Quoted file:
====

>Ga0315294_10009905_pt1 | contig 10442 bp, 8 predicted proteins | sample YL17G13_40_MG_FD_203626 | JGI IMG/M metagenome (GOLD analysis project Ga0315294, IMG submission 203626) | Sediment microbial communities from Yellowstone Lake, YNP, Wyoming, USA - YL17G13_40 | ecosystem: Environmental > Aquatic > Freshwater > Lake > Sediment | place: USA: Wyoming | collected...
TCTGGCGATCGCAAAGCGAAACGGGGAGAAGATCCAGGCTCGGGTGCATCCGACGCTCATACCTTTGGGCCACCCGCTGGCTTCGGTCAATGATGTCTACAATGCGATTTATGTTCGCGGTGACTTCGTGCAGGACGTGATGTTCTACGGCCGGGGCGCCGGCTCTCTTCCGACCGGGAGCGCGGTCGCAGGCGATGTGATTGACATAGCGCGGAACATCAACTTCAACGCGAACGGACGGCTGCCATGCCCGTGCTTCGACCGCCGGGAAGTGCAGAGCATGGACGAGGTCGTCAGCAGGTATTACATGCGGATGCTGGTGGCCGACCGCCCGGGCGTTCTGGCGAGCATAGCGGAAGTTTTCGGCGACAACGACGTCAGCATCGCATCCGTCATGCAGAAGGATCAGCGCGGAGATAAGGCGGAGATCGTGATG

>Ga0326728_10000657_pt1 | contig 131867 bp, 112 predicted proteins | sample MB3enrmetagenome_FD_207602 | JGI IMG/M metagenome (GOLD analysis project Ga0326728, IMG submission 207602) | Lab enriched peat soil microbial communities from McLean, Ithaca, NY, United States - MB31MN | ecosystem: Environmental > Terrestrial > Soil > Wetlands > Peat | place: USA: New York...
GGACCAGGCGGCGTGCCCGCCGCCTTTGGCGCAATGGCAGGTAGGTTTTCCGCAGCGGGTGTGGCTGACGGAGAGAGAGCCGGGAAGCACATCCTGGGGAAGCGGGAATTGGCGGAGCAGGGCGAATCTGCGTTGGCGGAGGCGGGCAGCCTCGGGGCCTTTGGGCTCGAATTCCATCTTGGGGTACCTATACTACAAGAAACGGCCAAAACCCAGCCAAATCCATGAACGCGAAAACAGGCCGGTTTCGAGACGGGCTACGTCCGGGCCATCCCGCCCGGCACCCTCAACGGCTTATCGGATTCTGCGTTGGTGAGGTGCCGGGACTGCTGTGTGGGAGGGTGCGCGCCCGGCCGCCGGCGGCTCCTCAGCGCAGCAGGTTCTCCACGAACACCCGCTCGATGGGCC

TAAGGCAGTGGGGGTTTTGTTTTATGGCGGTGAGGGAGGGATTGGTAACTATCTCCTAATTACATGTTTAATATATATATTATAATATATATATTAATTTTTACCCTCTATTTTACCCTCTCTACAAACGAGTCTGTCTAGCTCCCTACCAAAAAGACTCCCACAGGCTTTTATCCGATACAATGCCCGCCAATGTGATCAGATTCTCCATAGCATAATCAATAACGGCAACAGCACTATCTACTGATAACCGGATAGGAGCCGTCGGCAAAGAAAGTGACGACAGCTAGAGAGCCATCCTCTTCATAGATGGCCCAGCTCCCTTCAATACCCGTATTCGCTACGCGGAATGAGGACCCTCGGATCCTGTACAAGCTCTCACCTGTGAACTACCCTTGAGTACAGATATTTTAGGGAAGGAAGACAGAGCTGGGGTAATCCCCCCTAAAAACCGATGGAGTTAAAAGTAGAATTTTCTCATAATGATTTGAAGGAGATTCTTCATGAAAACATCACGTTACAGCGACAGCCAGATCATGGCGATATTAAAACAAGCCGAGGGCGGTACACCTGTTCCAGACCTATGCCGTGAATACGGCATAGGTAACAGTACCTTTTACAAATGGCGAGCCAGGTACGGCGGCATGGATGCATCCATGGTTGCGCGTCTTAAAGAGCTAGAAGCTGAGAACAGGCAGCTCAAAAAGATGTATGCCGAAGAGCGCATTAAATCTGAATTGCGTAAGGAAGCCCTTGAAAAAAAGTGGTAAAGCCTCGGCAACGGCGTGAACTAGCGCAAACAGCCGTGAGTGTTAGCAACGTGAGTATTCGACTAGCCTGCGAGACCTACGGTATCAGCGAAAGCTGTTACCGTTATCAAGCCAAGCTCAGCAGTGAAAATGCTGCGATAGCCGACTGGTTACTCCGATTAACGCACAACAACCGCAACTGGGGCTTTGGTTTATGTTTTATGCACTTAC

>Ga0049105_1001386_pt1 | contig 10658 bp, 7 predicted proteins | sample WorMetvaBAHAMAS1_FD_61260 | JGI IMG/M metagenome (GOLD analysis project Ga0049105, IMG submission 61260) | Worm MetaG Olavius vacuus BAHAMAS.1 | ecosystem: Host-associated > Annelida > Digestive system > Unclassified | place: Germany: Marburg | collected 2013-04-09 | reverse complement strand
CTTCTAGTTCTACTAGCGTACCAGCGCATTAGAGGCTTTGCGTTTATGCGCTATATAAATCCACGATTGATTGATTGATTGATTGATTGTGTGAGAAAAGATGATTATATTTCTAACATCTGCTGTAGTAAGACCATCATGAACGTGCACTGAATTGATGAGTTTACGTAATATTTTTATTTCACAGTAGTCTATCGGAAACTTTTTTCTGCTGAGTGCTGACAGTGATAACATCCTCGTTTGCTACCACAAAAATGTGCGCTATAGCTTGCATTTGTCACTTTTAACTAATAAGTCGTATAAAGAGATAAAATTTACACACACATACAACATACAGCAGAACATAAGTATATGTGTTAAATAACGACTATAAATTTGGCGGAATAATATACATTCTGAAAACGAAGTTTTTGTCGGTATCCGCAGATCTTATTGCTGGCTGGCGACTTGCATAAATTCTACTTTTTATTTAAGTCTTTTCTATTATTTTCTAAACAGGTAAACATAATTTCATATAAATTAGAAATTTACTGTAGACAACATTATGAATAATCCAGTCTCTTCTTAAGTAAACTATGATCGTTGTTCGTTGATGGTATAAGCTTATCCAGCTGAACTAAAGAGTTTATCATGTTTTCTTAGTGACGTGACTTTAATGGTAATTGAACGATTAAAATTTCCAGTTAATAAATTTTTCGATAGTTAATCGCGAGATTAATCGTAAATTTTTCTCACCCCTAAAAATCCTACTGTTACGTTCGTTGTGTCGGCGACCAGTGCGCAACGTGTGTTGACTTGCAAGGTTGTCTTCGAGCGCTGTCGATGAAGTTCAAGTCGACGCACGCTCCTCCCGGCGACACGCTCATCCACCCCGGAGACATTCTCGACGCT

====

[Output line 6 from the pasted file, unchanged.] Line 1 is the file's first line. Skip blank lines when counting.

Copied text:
>Ga0049105_1001386_pt1 | contig 10658 bp, 7 predicted proteins | sample WorMetvaBAHAMAS1_FD_61260 | JGI IMG/M metagenome (GOLD analysis project Ga0049105, IMG submission 61260) | Worm MetaG Olavius vacuus BAHAMAS.1 | ecosystem: Host-associated > Annelida > Digestive system > Unclassified | place: Germany: Marburg | collected 2013-04-09 | reverse complement strand